The rest I suppose you know about. 8 brutally killed, 48 horribly injured. The Cathedral was forcibly entered by the police searching for more attackers, doors broken down, glass smashed in a desperate effort to stop more bloodshed. It happened on our doorstep, on the threshold of God’s house.

And now we’re here on this Trinity Sunday, back in this sacred place, which is still sacred. The risen body of Jesus bears the marks of the nails and the spear and Jesus shows his hands and his side to his disciples. The Sacristy door shows the marks of the baton rounds fired at it to break open the door and allow the police access. We bear on our body the marks of suffering that so many bear in their flesh and in their soul and spirit.

St Matthew places the final encounter of the disciples with the risen Jesus not on the Mount of Olives, just outside the city of Jerusalem, but back in Galilee, the place where they started, the place of call and from that place of call he sends them out to the nations, to take the Good News, to baptise and teach. But then, before he leaves them he makes a promise, a promise to them and a promise to us.

Remember, I am with you always, to the end of the age’. (Matthew 28.20)

In the horror of the moment it’s all too easy to imagine that you’re on your own, that you’re abandoned to the nightmare, lost in the terror, but Jesus says ‘No; remember, I am with you always, to the end of the age’.

God was not absent on that Saturday night; God is never absent. The Psalmist knows it to be true when they say

Where can I go then from your spirit?
Or where can I flee from your presence?
If I climb up to heaven, you are there;
if I make the grave my bed, you are there also. (Psalm 139.7-8)

We are not abandoned by the Sprit, we are not abandoned by the Father, we are not abandoned by the Son for we have this promise ‘I am with you always.’

On Friday I was invited to go to our local mosque by the Imam. I went with other clergy from here and we were welcomed with open arms. I’d been invited to speak to a packed congregation. The Imam preached about our shared humanity and our shared heritage through Adam and I was able to respond to that, taking your greetings to our brothers and sisters, telling them that we do not hold the Muslim community to blame, telling them that we recognise that we share so much, praying, peace upon you, greeting them as Paul greets the Christians in the multi-cultural, multi-faith, complex and exciting city of Corinth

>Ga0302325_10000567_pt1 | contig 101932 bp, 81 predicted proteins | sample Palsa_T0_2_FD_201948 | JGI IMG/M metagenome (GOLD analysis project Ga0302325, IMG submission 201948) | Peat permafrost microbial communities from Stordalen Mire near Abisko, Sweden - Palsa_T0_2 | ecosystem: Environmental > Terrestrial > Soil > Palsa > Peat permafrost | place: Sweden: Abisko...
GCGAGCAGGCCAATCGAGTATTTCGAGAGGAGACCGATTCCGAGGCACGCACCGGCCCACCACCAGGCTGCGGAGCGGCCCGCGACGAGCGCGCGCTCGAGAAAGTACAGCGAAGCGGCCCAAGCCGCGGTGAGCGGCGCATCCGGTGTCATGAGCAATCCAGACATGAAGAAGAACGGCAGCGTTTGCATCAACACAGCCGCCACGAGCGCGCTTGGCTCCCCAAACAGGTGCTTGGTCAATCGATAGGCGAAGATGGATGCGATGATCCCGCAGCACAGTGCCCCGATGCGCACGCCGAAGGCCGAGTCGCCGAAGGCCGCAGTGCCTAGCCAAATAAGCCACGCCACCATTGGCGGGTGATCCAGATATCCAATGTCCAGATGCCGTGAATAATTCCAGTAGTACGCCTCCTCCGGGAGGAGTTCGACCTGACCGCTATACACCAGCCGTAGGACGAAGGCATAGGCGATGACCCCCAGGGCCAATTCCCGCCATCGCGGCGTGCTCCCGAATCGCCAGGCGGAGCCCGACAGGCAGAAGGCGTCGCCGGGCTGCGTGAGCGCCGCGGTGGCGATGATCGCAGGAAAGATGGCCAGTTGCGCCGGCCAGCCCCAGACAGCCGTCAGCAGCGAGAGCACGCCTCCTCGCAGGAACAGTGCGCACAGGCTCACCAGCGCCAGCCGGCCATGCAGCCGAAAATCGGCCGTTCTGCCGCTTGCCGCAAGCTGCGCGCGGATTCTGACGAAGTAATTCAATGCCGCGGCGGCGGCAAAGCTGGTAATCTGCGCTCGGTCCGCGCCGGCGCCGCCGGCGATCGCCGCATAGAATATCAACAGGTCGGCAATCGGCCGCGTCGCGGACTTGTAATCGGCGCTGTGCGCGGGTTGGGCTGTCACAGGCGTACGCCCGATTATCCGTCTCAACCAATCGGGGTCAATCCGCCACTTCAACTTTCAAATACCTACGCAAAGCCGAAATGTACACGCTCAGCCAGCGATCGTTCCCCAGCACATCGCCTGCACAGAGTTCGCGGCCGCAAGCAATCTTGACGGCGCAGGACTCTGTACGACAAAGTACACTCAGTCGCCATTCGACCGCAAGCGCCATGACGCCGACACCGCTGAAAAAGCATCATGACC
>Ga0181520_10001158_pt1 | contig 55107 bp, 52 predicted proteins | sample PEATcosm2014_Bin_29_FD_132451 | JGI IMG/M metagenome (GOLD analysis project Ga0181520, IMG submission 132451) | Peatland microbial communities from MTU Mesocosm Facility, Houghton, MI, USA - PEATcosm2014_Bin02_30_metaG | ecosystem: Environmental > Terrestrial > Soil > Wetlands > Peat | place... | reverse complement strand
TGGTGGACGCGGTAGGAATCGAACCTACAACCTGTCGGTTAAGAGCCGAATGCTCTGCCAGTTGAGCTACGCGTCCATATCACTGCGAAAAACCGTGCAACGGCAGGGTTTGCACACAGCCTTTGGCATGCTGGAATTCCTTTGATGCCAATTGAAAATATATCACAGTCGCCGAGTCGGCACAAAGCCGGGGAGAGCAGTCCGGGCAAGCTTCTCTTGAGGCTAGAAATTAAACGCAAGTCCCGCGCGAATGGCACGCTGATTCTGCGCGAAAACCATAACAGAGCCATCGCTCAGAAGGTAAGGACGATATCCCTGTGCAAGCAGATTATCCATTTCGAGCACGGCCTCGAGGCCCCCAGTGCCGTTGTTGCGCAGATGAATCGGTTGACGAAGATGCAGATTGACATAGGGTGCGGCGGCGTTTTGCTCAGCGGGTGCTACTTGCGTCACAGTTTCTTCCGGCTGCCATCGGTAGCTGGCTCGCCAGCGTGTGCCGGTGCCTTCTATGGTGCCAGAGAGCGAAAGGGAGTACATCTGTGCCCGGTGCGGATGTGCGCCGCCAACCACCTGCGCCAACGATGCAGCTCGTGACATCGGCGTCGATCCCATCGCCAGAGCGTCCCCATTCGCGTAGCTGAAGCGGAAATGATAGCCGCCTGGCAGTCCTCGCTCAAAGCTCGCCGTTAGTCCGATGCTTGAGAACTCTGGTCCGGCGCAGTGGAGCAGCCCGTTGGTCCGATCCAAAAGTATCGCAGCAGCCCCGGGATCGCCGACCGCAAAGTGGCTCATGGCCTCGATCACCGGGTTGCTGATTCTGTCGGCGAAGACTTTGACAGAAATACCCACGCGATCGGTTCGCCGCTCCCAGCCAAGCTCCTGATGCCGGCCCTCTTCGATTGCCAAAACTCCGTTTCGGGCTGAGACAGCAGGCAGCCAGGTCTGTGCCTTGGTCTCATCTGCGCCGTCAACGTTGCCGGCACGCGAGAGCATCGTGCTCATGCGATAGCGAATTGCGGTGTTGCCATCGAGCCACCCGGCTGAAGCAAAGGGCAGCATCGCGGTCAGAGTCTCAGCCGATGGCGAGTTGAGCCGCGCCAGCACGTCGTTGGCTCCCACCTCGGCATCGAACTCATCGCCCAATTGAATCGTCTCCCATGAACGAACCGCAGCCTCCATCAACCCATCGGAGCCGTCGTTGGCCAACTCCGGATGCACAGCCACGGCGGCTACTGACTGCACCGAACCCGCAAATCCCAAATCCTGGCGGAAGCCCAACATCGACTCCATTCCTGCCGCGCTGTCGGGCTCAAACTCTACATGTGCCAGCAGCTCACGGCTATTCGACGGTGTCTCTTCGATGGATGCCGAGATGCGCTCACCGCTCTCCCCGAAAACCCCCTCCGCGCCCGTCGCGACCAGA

‘Live in peace; and the God of love and peace will be with you’. ( 2 Corinthians 13.11)

That is what we have to do. What we share is what God has given, a shared heritage, a shared humanity, not just with the Muslim community but with all people, all men and women, regardless of anything that others might identify as difference. Difference does not mean division unless we chose to make it so, and we chose to make difference a blessing and an enrichment to our community which is why we celebrate who you are, who we are, male and female, young and old, black and white, rich and poor, gay and straight – and I will say that again and again and again from this pulpit until it is deep in all our hearts, to the very core of our being.

The great metaphysical poet and Dean of St Paul’s, John Donne, famously wrote a poem, so well known.

No man is an island,
Entire of itself,
Every man is a piece of the continent,
A part of the main.
If a clod be washed away by the sea,
Europe is the less.
As well as if a promontory were.
As well as if a manor of thy friend’s
Or of thine own were:
Any man’s death diminishes me,
Because I am involved in mankind,
And therefore never send to know for whom the bell tolls;
It tolls for thee.

‘Any man’s death diminishes me’ which is what the Quran teaches, that killing one life is killing all life. We have all been scarred by what happened last Saturday on our doorstep and we will bear those scars. But they will not make us bitter but make us stronger.

‘The only thing necessary for the triumph of evil is for good men to do nothing’ said Edmund Burke. We will not do nothing. We will rebuild with the community what good things we have, we will rebuild the joy and diversity, the confidence, the acceptance, the inclusive, radically beautiful nature of this community that has been built over centuries and millennia. The roots go deep and cannot be destroyed by evil men and we will not allow it but will confront that evil with love.

wounds of crucifixion

We bear on our body the marks of Jesus

The Feast of the Holy Trinity is the feast of relationship, that beautiful relationship of diversity in the very Godhead, the Perichoresis, the divine dance into which we’re drawn. And we’re drawn and invited to this altar, through the Spirit, by the Father, to share in what the Son gives to us. With scarred hands he gives his broken body to us, gives his shed blood to us, and he asks us to eat and drink so that through his death we may have life. He is always with us, always, at the altar, in the world, walking through the dangerous places and showing his scarred self to a scarred world and making it, ultimately, beautiful.

Loving God,
when terror came to our doorstep
and stalked our streets
you were there with us in the fear and agony.